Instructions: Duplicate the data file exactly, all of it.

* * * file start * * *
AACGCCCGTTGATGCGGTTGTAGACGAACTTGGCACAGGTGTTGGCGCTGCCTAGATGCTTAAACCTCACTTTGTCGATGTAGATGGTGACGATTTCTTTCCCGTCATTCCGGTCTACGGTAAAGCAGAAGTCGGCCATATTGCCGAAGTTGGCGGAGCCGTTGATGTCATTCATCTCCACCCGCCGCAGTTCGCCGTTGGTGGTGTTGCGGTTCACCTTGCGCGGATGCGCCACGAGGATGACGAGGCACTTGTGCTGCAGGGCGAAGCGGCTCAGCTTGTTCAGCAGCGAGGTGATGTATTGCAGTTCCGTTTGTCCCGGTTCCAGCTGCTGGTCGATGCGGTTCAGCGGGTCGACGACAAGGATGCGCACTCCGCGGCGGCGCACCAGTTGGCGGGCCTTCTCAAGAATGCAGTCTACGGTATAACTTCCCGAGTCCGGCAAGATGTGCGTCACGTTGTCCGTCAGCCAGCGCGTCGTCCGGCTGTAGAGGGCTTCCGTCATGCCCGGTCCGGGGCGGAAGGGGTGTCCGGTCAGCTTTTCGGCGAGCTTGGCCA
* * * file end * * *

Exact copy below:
AACGCCCGTTGATGCGGTTGTAGACGAACTTGGCACAGGTGTTGGCGCTGCCTAGATGCTTAAACCTCACTTTGTCGATGTAGATGGTGACGATTTCTTTCCCGTCATTCCGGTCTACGGTAAAGCAGAAGTCGGCCATATTGCCGAAGTTGGCGGAGCCGTTGATGTCATTCATCTCCACCCGCCGCAGTTCGCCGTTGGTGGTGTTGCGGTTCACCTTGCGCGGATGCGCCACGAGGATGACGAGGCACTTGTGCTGCAGGGCGAAGCGGCTCAGCTTGTTCAGCAGCGAGGTGATGTATTGCAGTTCCGTTTGTCCCGGTTCCAGCTGCTGGTCGATGCGGTTCAGCGGGTCGACGACAAGGATGCGCACTCCGCGGCGGCGCACCAGTTGGCGGGCCTTCTCAAGAATGCAGTCTACGGTATAACTTCCCGAGTCCGGCAAGATGTGCGTCACGTTGTCCGTCAGCCAGCGCGTCGTCCGGCTGTAGAGGGCTTCCGTCATGCCCGGTCCGGGGCGGAAGGGGTGTCCGGTCAGCTTTTCGGCGAGCTTGGCCA